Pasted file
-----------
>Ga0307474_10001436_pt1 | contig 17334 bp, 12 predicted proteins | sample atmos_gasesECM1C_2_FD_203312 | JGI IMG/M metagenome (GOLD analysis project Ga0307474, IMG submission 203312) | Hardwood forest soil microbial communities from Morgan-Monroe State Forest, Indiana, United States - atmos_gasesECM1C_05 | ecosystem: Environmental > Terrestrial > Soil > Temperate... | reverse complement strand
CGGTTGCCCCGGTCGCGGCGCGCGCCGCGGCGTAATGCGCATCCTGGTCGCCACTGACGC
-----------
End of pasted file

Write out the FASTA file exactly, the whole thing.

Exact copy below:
>Ga0307474_10001436_pt1 | contig 17334 bp, 12 predicted proteins | sample atmos_gasesECM1C_2_FD_203312 | JGI IMG/M metagenome (GOLD analysis project Ga0307474, IMG submission 203312) | Hardwood forest soil microbial communities from Morgan-Monroe State Forest, Indiana, United States - atmos_gasesECM1C_05 | ecosystem: Environmental > Terrestrial > Soil > Temperate... | reverse complement strand
CGGTTGCCCCGGTCGCGGCGCGCGCCGCGGCGTAATGCGCATCCTGGTCGCCACTGACGC